What do you do when the world isn’t paying attention to one of the world’s worst crises? You use a giant projector to put 30 foot images on the sides of buildings.
Last month the U.S. Holocaust Memorial Museum raised the alarm of a potential genocide in the Central African Republic. With violence increasing in CAR and media continuing to ignore the crisis of 2.5 million people displaced, the USHMM hopes to draw much-needed attention to what is being called the Forgotten Crisis.
The Central African Republic is teetering on the edge of chaos, but the outside world, including the United States, is paying very little attention. The photos showed the effects and the lives impacted in the civil war between sectarian Christians and Muslims waging war in the Central African Republic — a feud that has been ongoing for the past two years.
Following the ousting of controversial leader President Bozize in 2013, the violence has yet to slow as the number of displaced people rises to 2.5 million. The conflict lies within the clash between multiple militias loosely falling under two categories: the Anti-Balaka (meaning anti-machete, or machete proof) whose majority identify as Christian and the majority Islamic faith Seleka (translating from the national language of Sango to mean ‘alliance’).A panel discussed the ongoing conflict in Central African Republic as bleak photos brought these stories to life behind them. New Republic reporter, Graeme Wood (second from the left), provided commentary discussing Michael Christopher Brown’s photos from a trip to CAR earlier this year.
The lack of media attention does not mean that international groups have turned a blind eye to this conflict. Just this year Amnesty International called attention to the “ethnic cleansing” that has occurred on either side of the conflict.
In Central African Republic, it is clear that either side will freely kill those that do not identify with their religion. In an NPR interview earlier this year Wood stated: “If a Christian strays into the Muslim side or a Muslim into the Christian side, there’s a very good chance that he’s going to be killed — executed on the spot.”
The Central African Republic is ranked the highest level — a level three — on the United Nations’ list for humanitarian crisis. This high ranking reflects the amount of need that exists in CAR with more than half the country in urgent need.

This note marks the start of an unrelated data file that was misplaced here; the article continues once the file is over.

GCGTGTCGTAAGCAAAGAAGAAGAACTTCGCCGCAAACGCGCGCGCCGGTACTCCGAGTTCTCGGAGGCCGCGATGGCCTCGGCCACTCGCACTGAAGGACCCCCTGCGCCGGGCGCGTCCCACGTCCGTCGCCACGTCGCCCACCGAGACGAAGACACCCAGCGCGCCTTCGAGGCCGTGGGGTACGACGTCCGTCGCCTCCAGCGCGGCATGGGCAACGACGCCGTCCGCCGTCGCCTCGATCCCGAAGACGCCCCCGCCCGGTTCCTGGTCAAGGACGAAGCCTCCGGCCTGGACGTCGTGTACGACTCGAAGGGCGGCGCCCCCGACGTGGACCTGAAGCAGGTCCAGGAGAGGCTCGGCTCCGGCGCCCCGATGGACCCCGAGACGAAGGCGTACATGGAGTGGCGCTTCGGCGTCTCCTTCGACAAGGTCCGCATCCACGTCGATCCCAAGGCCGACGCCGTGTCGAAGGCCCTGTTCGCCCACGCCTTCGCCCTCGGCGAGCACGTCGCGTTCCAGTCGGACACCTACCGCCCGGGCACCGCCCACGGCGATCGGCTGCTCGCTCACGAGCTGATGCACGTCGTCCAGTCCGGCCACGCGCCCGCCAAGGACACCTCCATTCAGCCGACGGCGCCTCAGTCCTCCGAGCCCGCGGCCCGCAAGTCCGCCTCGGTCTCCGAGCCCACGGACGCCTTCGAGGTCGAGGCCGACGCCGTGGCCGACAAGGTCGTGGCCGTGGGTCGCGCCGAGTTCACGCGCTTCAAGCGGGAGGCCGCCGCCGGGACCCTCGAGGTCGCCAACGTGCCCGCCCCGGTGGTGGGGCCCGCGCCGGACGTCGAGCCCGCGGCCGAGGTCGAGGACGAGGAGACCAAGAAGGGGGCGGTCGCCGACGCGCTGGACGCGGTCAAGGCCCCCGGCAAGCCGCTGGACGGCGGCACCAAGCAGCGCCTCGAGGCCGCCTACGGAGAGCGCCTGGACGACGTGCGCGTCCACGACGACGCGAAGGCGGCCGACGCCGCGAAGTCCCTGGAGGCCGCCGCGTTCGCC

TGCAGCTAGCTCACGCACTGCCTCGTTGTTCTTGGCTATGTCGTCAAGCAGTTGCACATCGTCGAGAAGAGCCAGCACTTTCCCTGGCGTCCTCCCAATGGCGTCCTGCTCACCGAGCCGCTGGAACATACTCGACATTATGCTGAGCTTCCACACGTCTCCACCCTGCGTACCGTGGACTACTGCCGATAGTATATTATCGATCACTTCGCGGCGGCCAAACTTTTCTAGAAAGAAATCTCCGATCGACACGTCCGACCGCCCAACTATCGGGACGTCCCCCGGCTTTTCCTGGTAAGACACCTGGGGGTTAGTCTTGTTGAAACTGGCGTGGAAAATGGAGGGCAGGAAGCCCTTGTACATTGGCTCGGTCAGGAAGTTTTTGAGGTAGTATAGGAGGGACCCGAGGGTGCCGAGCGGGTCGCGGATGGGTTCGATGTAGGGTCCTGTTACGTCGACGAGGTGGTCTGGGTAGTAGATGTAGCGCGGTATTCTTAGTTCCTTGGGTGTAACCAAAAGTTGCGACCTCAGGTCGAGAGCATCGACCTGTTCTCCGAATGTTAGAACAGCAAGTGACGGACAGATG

The number of MINUSCA, or Multidimensional Integrated Stabilization Mission in the Central African Republic, peacekeepers will peak in January 2015, but even peacekeepers are not immune to violence. In October, a peacekeeper from Pakistan was left dead and multiple other peacekeepers were wounded in an ambush in the capital Bangui.
Though many conflicts around the world employ children as soldiers, it is no less shocking to hear the number of children enlisted in the crisis in CAR. Children suffer most in this conflict and are excluded from the violence around the IDP camps where many CAR citizens now live, it was just a year ago that the UNICEF reported the beheading of two children and mutilation of another. Living in makeshift homes, many children are left with little to no education throughout the conflict.
A year ago the United States Holocaust Memorial Museum displayed building-sized images of persecuted Rohingya in Burma. The result: legislation was passed in the House and is pending in Senate and President Obama raised the persecution of the Rohingya directly with Burma’s President.
Though CAR’s past has been grim and the future is unknown, the Museum’s attention to Burma prefaced the spark of international attention to their crisis. It is now up to the international community to incite the same attention and action for the Central African Republic crisis as well.
To find out more about the Central African Republic, see the photos from Michael Christopher Brown in CAR at the USHMM’s photo gallery here and read Graeme Wood and Michael Christopher Brown’s article “Hell is an Understatement” in The New Republic.